Germanwings Pilot Treated for ‘Suicidal Tendencies’

More background information on Andreas Lubitz, the Germanwings co-pilot who crashed his plane into the Alps after locking his captain out of the cockpit and killed 150 people, has trickled out over the weekend. Investigation of his medical history has uncovered vision problems that might have made him anxious about the impending termination of his flight career–an even-more stressful development because he reportedly had a baby on the way.

Friends and fellow flying enthusiasts continue to speak highly of his character and flight skills, with one notable exception. Also, there is news that Lubitz’s previous treatment for emotional problems was considerably more severe than was previously reported.

Many of the newsworthy quotes about Lubitz’ excellent character come from the private flight club that taught him how to fly. The club has begun receiving death threats, a fact The New York Times rather casually drops halfway through its weekend update:

When Klaus Radke, president of the club where Mr. Lubitz learned to fly gliders, the Luftsportclub Westerwald, first met him, he was a typical 14-year-old who was unusual only in his wide-eyed fascination with flying, Mr. Radke said. Last fall, when Mr. Lubitz came back to the club to put in some flight hours he needed to keep his glider’s license current, Mr. Radke was impressed at the fit, by all appearances self-assured and professional pilot that Mr. Lubitz had become.

“When I saw him as an adult compared to a youth, I thought, ‘He really amounted to something,’” Mr. Radke said Saturday. “He was confident, helpful. I thought, ‘Man, he’s someone who made it.’” Mr. Radke, who said the club had received emailed death threats for helping Mr. Lubitz begin his flying career, picked up no sign last year that anything was amiss.

“I’m not a doctor,” Mr. Radke said. “For me he was normal.”

Time and again, the same adjectives pop up when people remember Mr. Lubitz. He was courteous and friendly, but reserved and not someone who drew attention to himself–thoroughly normal. The one thing that set him apart was his love of flying.

Despite Mr. Radke’s frequent assurances that Lubitz was a fine young man, he is quoted later in the same NYT piece criticizing Germanwings for not asking more questions about Lubitz’ medical issues: “If you’re driving a car and the oil light goes on, do you keep driving? No. If no action was taken, there’s a flaw in the system.”

In addition to the flight club, the Associated Press reports that their hometown of Montabaur has rallied around the Lubitz family, with the pastor of their Lutheran church declaring, “The co-pilot, the family belong to our community, and we stand by this, and we embrace them and will not hide this, and want to support the family in particular.” The pastor, who has known Andreas Lubitz since he was a teenager, said everyone in the community was stunned by the “incomprehensible” story of the Germanwings crash.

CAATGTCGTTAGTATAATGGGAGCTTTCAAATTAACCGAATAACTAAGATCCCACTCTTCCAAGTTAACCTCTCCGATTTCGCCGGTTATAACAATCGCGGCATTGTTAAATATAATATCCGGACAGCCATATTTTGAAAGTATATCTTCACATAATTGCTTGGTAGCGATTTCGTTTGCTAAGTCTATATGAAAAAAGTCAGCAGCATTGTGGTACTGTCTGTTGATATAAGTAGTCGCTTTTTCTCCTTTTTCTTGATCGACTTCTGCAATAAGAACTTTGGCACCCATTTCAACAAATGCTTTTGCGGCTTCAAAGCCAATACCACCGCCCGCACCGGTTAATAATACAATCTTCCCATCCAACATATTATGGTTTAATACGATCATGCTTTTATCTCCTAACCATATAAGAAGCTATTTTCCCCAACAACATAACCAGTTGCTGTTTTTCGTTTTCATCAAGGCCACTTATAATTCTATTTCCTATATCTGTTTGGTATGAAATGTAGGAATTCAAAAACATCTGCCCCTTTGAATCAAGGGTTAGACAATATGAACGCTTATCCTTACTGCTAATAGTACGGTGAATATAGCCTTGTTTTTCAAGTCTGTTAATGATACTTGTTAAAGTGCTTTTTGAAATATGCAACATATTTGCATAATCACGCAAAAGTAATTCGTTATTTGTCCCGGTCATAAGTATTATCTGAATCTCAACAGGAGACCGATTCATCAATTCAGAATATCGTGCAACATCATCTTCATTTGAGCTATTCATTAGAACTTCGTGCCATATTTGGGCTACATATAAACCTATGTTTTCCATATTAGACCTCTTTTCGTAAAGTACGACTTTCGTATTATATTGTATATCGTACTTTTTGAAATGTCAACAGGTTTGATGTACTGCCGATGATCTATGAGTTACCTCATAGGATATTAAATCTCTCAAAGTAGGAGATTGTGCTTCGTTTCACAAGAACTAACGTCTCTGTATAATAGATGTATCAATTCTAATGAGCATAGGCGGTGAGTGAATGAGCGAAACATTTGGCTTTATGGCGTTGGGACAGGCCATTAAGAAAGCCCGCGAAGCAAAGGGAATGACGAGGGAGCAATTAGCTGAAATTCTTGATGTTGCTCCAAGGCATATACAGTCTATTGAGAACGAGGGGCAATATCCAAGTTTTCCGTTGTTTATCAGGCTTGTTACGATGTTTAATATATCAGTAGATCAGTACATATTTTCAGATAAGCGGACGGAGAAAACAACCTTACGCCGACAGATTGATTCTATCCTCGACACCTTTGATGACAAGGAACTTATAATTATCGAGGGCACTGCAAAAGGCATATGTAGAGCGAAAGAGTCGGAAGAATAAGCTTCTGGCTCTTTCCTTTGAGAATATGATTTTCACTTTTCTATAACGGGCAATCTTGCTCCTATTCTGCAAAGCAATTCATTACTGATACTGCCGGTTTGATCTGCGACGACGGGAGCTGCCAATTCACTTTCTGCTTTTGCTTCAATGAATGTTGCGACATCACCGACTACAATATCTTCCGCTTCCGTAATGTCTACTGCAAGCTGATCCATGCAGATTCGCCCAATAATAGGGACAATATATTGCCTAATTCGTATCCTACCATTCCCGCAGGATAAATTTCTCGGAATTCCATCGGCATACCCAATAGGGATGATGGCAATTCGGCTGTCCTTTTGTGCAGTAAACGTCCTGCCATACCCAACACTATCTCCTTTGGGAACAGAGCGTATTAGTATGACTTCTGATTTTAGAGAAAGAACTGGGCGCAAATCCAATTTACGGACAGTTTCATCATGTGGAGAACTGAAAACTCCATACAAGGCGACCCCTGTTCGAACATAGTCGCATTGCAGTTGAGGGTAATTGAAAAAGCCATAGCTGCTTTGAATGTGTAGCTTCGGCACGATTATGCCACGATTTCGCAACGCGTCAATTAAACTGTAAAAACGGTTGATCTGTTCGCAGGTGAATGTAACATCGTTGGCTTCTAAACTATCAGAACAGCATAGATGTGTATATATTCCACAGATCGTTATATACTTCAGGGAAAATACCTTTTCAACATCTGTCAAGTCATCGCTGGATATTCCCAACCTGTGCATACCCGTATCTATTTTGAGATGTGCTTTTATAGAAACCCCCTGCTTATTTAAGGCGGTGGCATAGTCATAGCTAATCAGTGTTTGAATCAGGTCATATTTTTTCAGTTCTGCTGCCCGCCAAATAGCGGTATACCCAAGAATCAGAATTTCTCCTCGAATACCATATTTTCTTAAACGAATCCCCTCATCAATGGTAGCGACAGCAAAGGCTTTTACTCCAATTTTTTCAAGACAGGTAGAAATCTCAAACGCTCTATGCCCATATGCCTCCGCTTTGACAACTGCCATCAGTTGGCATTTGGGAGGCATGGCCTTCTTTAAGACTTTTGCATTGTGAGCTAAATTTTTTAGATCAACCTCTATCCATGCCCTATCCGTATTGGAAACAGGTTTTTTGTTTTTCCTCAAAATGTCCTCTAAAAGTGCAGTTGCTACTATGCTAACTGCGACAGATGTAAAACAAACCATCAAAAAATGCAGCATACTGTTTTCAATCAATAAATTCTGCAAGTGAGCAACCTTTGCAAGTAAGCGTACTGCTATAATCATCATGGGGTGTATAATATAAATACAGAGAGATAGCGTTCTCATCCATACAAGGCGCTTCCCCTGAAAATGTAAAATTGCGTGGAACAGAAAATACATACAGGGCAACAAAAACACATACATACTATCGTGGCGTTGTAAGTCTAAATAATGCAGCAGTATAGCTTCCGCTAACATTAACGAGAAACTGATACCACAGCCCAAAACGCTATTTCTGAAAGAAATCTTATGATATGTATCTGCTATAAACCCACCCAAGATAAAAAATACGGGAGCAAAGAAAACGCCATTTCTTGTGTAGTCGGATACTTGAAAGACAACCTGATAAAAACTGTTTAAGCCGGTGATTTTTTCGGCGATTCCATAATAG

One interesting exception to the nearly universal praise Lubitz has received from those who knew him is his ex-girlfriend, an as-yet unidentified flight attendant he dated last year. The woman appears to be the source of all the disturbing quotes about erratic behavior and emotional instability to emerge since the crash. In The New York Times article, she describes Lubitz as “unstable” and quoted him vowing to “do something that will change the entire system and everyone will know my name and remember it.” The authorities will, doubtless, scrutinize testimony from Lubitz’ ex-girlfriend very carefully.

As for Lubitz’ current girlfriend, the UK Independent reports that she was living with him in Dusseldorf, was a teacher by profession, and had recently informed her pupils that she was pregnant. The Independent says Lubitz was planning to marry her, although other sources last week reported the engagement had been broken off or delayed; the relationship was apparently firm enough for Lubitz to have ordered new cars for both of them. She and Lubitz evidently knew each other since their school days.

The NYT article drops one other interesting bit of new information: Lubitz “sought treatment for vision problems that may have jeopardized his ability to continue working as a pilot,” according to two officials with knowledge of the investigation. The severity of his vision problem has not yet been disclosed to the public, although one of the Times‘ sources said the problem might have been psychosomatic. (The Independent quotes unnamed sources who say he was suffering from a detached retina.)

The Times also mentions that the police found anti-depressant medication in Lubitz’ Dusseldorf apartment. The most remarkable news about his history of psychiatric care was broken by NBC News on Monday morning: “The first officer blamed for the crash of Germanwings Flight 4U9525 had been treated in the past after experiencing suicidal tendencies, officials said Monday.”

Perhaps Lubitz was driven over the edge by fear that his vision problems would end the flying career he worked for since he was a child–an especially traumatic development if he was about to marry his pregnant girlfriend. Or maybe a psychosomatic vision problem will turn out to be another symptom of the emotional problems he was apparently able to hide from his employers. Expect considerable attention to be paid to that detail of this terrible incident, as Germany, and probably other governments around the world, consider measures that would make it more difficult for pilots and flight crew to conceal relevant medical information from their employers, and airlines are given more incentives to be aggressive in seeking out such information.


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